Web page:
Abortion bills challenge future of Roe v. Wade


Nithya Muthukumar

Source: Guttmacher Institute. Find more information pertaining to Virginia: https://www.guttmacher.org/fact-sheet/state-facts-about-abortion-virginia

Nearly 39% of the country opposes the landmark abortion rights case that stood for 48 years: Roe v. Wade. According to the Pew Research Center Survey from April, the outcome of this Supreme Court case legally allowed a pregnant woman to have an abortion before the fetus’s viability which is around 22-24 weeks into pregnancy. 

On Sept. 1, 2021, the Supreme Court declined to stop the Texas abortion law, S.B.8, which banned most abortions after 6 weeks with no exceptions for rape, incest or nonviable pregnancies where there is a fetal heartbeat. There are certain exceptions for medical emergencies. 

According to the American Pregnancy Association, it takes about four to seven weeks for a woman to recognize she is pregnant and then a couple more weeks to get a prenatal appointment.

“It saddens me that [the Texas abortion law] got passed,” junior Megan Rudacille said. “I feel like it is such a step backwards when so many advancements had been made, like giving people more access to abortions.” 

S.B.8 prohibits Texas state officials from enforcing this law; instead, any individual can file a civil lawsuit against anyone who aids an abortion and the individual who files the suit will be rewarded $10,000 plus legal fees if the lawsuit prevails. Furthermore, if lawyers question the law or represent those who got an abortion, the lawyers could be fined the opposition’s legal fees, discouraging lawyers from accepting these cases. While the Supreme Court declined to stop the law from being enacted, the justices said that they are not ruling on whether the law is legal.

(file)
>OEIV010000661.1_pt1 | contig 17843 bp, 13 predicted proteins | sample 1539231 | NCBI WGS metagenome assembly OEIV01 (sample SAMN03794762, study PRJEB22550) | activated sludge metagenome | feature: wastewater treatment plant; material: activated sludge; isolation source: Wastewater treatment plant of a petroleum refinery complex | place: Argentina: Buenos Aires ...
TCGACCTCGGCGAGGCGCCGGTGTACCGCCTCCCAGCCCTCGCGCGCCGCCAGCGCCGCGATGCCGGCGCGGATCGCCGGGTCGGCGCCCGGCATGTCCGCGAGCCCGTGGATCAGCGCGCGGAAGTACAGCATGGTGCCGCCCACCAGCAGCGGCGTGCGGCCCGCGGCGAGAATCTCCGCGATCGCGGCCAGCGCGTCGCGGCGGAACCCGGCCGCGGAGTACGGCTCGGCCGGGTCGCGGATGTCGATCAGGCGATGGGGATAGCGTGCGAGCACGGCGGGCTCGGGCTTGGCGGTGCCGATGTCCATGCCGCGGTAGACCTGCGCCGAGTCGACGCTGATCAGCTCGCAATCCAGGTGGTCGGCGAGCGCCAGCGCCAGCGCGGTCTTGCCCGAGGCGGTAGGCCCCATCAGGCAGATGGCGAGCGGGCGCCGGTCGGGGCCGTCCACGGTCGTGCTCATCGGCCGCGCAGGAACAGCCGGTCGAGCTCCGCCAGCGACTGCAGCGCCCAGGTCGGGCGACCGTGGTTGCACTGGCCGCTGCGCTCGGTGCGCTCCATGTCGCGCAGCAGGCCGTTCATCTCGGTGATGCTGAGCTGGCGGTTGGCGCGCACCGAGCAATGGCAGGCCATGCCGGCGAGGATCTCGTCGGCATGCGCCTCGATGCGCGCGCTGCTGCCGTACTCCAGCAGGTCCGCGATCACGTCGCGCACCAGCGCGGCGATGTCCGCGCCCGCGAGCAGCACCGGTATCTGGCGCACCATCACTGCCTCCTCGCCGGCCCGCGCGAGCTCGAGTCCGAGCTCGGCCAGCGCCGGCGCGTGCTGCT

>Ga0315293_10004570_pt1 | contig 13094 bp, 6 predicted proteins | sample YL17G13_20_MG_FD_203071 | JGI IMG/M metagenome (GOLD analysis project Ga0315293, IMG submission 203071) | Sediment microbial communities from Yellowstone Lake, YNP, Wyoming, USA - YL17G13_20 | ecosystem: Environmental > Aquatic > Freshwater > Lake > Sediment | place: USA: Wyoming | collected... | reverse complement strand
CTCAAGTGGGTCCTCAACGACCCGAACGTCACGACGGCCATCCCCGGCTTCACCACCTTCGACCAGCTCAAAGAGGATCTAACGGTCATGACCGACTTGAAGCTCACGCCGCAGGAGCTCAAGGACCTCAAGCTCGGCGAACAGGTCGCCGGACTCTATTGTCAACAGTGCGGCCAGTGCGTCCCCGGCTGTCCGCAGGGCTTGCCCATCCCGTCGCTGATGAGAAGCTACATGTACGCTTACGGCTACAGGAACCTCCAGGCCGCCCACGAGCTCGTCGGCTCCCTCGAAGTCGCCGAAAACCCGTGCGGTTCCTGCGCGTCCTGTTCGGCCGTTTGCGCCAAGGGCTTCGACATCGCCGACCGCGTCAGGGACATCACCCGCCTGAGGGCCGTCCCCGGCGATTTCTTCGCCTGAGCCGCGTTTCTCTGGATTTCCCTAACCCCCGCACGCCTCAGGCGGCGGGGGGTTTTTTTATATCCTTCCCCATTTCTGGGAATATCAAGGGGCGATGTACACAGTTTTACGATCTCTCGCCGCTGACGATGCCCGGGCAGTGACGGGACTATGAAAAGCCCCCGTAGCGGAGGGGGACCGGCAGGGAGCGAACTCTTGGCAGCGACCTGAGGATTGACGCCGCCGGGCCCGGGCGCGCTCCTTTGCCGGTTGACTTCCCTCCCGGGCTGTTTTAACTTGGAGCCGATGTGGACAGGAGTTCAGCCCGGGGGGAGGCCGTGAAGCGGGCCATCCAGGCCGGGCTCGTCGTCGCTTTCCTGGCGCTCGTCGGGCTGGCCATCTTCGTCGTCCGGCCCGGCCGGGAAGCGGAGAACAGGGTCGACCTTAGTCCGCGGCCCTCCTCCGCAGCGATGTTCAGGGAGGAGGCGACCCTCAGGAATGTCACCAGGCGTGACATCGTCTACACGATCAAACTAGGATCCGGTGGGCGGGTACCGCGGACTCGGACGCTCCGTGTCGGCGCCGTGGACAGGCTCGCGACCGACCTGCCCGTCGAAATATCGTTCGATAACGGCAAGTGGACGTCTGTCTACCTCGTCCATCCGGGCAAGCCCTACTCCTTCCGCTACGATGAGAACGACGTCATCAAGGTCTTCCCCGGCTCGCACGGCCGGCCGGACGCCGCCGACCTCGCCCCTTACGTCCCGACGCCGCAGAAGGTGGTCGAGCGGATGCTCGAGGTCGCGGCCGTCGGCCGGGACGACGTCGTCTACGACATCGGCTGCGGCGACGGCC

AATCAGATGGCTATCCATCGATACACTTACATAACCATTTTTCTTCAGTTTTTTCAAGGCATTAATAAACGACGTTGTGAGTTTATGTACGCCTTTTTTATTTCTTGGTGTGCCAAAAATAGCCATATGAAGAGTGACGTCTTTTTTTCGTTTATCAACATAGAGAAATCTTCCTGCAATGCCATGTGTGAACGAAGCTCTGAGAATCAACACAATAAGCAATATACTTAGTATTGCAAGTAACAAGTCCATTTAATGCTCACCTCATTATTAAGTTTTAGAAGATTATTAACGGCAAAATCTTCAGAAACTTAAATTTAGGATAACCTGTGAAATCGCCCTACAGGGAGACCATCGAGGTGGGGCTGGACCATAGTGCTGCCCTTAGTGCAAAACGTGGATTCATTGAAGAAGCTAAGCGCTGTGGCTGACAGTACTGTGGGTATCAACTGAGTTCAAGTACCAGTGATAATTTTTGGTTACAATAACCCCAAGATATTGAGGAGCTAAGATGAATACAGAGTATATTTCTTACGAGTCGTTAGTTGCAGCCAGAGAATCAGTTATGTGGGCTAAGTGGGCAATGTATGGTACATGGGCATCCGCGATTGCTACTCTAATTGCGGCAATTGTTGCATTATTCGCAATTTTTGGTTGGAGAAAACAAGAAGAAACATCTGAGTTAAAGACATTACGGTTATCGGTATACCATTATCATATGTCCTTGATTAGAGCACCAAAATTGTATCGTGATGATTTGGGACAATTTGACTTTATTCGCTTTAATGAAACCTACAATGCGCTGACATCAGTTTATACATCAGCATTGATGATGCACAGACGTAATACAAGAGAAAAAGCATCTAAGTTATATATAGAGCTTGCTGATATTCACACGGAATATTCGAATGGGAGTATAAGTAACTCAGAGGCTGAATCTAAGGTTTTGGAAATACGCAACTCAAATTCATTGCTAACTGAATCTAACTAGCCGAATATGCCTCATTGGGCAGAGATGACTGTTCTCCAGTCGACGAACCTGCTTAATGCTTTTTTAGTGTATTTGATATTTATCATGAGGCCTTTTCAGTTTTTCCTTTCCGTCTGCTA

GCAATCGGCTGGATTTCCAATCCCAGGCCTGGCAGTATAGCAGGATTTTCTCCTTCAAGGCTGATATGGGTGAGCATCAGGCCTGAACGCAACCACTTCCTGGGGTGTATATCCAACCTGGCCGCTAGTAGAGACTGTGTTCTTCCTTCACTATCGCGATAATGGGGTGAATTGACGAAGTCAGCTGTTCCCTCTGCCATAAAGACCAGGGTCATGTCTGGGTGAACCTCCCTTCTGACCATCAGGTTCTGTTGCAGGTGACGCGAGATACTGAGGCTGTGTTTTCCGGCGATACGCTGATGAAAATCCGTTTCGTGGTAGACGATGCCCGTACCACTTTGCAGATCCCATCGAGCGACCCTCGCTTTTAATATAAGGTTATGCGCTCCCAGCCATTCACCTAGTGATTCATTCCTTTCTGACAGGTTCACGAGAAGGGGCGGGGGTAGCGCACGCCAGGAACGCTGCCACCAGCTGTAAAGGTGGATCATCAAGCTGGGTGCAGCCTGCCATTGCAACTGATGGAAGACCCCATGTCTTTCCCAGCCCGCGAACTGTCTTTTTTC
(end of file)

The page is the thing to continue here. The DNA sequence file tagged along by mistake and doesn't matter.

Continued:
“The fact that the Supreme Court didn’t make a concrete decision leaves the door open to more laws that could restrict the ability to choose in other states,” senior Charles Nowicki said. “Restrictions that don’t truly account for individuals are not productive.” 

This legislation, along with a Mississippi lawsuit, challenges the status of the precedent Roe v. Wade. The Mississippi law blocks most abortions after 15 weeks of pregnancy, which is right before fetal viability. Mississippi’s brief openly asks for the court to repeal Roe v. Wade. Lower courts in Mississippi have ruled against the law, and according to Reuters, the Supreme Court will hear the arguments in November. 

Planned Parenthood predicts that abortion will become illegal in 22 states, primarily in the Midwest and South if Roe v. Wade gets overturned. According to Guttmacher Institute, 11 states have planned out laws that ban most abortions that would be implemented if Roe is overturned. In response, Speaker of the House of Representatives Nancy Pelosi (D-CA) announced that they will vote on the Women’s Health Protection Act, a bill that would protect abortion rights of Roe v. Wade nationwide. However, this bill will face numerous struggles before it can become a law.

Recently, the Women’s Health Protection Act passed in the House; however, according to Vox, it may not in the Senate since two Democratic Senators do not support abortions and two Republican Senators do.  Even if it passes in the Senate, the Supreme Court could also strike it down. 

“This can divide the two parties more and more apart because of this debate of whether abortion should be legal or illegal and it can affect their communication and future elections,” sophomore Swara Somu said.  

Although abortion has always divided the parties, according to Pew Research Center, the partisan gap is wider than ever. There is a 45% gap with 80% of Democrats supporting abortion and 35% of Republicans opposing it.“

“Abortion won’t go away,” Rudacille said. “Legal abortion does. This means that women have to turn to illegal sources of abortion that are more dangerous to them and their safety.”